Sodipe Oluwakemi: On Mental Health Awareness And Education In Nigeria

When you suffer from a mental illness, you may not realize it because we often think that it is just us. I am also of the view that as a country and as individuals, Nigerians can be more mentally healthy and this can only happen through awareness. In a conversation with Sodipe Oluwakemi, a lawyer, mental health advocate, and one of the brains behind Anti Suicided And Depression Squad (ASADS), she talks about her struggles, the level of mental health awareness in Nigeria and how individuals and Government can help.

Q:Who is Sodipe Oluwakemi?

Kemi: Oluwakemi is a lot of things. I am a lawyer but still trying to figure out my life. I am also a mental health advocate. I am a blood donation advocate. I also love Humanitarian work. Finally, I love talking and watching movies and want to travel the world someday. 


Q:So let’s talk about meant health. What inspired you to become a mental health advocate?

Kemi: Young people only learn about mental health after suffering from it themselves because the education on it is so low. The first thing that inspired me to learn about it is my friend who has a mental health issue, and he has psychosis. He is a Doctor as well.

I want to understand him better and see how I can help those around me with mental health. I also want to spread education on mental health because most people don’t know these things. There was a time I got depressed along the way, but I am getting better.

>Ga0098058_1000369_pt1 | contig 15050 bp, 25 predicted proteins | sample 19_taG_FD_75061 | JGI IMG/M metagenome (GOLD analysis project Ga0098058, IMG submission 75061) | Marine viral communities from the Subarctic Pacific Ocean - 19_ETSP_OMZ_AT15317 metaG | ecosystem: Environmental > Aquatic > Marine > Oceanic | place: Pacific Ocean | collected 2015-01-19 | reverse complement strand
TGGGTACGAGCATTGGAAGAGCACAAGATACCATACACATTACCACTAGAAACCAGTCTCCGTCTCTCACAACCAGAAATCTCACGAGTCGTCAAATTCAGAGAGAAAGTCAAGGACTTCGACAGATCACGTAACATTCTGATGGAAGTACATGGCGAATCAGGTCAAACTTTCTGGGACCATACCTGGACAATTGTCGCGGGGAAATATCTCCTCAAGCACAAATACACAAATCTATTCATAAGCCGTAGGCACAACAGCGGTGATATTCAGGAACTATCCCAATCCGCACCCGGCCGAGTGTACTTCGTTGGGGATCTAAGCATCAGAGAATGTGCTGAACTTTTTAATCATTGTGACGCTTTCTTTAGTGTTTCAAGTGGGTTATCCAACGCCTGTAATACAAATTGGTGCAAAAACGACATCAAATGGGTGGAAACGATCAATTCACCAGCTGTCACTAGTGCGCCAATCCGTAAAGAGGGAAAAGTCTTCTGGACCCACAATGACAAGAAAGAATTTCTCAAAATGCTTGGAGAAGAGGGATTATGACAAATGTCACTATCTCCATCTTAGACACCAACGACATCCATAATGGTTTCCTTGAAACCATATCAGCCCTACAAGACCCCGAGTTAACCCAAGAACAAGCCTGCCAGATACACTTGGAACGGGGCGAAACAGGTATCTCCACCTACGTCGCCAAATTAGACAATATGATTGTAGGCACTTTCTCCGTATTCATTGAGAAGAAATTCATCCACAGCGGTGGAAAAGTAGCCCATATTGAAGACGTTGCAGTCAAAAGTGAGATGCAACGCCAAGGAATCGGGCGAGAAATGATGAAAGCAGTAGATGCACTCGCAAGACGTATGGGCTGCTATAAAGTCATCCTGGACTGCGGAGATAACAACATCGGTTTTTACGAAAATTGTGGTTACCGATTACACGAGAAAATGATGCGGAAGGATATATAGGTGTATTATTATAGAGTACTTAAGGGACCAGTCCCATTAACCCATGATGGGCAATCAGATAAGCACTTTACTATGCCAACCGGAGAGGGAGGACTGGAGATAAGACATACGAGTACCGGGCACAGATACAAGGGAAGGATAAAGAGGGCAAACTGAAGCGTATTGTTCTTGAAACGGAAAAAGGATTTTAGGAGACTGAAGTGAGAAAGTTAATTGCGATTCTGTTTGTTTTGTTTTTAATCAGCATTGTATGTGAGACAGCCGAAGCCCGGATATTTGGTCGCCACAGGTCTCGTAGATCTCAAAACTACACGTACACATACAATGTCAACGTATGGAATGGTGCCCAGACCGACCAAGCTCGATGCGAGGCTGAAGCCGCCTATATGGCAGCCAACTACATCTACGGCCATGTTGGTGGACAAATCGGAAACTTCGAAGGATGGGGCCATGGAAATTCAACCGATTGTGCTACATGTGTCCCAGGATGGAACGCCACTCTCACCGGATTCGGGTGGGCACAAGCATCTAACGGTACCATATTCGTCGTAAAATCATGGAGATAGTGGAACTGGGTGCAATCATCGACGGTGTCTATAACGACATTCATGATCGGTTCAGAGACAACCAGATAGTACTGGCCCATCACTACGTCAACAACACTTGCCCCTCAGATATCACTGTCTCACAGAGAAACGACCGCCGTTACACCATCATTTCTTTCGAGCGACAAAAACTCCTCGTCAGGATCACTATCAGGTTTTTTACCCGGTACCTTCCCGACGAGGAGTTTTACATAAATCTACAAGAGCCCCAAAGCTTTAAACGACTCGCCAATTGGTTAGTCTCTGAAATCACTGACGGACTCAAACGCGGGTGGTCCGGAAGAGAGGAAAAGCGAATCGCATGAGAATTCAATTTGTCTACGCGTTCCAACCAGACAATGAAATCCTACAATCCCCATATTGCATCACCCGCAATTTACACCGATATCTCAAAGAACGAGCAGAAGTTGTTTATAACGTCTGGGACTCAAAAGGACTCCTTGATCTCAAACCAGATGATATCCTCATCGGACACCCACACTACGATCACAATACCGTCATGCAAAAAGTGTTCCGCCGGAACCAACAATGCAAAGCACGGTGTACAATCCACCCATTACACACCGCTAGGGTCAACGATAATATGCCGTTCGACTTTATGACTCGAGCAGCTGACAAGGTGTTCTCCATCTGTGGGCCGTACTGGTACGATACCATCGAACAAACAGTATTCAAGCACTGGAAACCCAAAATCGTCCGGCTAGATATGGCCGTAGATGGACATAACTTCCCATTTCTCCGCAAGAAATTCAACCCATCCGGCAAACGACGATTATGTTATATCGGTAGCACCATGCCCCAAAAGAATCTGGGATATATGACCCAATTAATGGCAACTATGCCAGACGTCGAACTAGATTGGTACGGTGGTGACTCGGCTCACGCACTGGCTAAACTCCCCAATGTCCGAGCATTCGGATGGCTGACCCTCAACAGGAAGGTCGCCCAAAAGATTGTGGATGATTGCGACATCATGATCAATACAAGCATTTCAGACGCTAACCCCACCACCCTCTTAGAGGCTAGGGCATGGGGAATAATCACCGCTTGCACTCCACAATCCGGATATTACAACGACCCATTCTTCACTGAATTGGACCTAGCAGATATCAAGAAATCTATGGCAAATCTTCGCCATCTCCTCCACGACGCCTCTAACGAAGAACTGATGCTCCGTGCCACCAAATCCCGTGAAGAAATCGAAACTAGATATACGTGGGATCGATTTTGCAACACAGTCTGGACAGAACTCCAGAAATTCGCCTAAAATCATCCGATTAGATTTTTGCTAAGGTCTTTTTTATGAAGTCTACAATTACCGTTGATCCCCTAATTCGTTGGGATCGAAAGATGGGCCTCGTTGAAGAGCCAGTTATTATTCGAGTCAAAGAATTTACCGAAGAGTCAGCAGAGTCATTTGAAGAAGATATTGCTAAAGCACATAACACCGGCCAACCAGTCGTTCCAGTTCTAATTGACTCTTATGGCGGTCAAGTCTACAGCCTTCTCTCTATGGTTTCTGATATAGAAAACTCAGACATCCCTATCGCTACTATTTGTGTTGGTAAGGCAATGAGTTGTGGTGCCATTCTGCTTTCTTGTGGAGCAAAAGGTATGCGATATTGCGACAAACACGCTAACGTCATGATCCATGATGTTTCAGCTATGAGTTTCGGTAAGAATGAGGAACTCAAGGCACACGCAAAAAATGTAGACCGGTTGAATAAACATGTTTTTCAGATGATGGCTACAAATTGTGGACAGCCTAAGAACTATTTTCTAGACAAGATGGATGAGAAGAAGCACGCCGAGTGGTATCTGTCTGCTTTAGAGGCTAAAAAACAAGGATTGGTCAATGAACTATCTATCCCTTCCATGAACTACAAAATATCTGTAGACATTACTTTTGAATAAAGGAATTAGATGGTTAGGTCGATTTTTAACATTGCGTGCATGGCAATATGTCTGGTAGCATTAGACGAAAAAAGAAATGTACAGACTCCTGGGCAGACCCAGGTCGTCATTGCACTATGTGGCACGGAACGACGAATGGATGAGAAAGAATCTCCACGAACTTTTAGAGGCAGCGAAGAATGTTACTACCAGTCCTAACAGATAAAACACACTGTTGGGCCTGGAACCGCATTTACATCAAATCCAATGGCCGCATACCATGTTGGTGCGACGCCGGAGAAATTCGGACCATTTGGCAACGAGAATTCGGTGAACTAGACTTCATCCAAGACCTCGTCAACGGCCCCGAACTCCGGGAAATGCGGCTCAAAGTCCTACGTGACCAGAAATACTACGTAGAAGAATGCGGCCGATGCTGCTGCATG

Q:What are the things that helped you through it?

Kemi: I am not over it yet, but I am getting better. The first thing I did was write down reasons I shouldn’t be on earth again and why I should be. I had only one reason to be on earth, which was strong enough to pull me through, and that reason is my mum; she is always rooting for me. 

So I will say people should try to be nice to their loved ones because you have no idea what they are going through, and you might be why they haven’t given up. I also started consciously doing things that make me happy. I joined a mental health organization, and here I am.

Q: You have come a long way!

Kemi: Thank you. 


Q: You said earlier that Nigeria’s level of education and awareness of mental health is very low. Can you explain that?

Kemi: Most people don’t know about mental health. I only learned about it because I had a friend going through it and have also experienced it. So how are you supposed to heal from what you don’t know? I honestly think mental health education should be in our curriculum because it will worsen the situation when people discover it when experiencing it. 

Q: I have heard people say as a good Christian or Muslim, you shouldn’t be experiencing issues psycologically. Do you think culture and religion have major impacts on mental health awareness?

Kemi: They are extremists, the Christians and Muslims who, instead of getting professional help, will go on marathon prayer. No doubt I believe so much in God, but I also believe that God will not come down to change a situation, he will send people.

Religion has really had a major impact on mental health. For example, they think of you as less of a Christian or weak if you come out that you have mental health issues. So instead of talking out and seeking help, they bottle it all up and live with it or die with it. 

Q: What should be done instead?

Kemi: Society and religious leaders should encourage people to talk out, and they shouldn’t be praying over what God has put professionals in our midst and has given the therapist d knowledge needed. They should stop saying God forbid and allow treatment.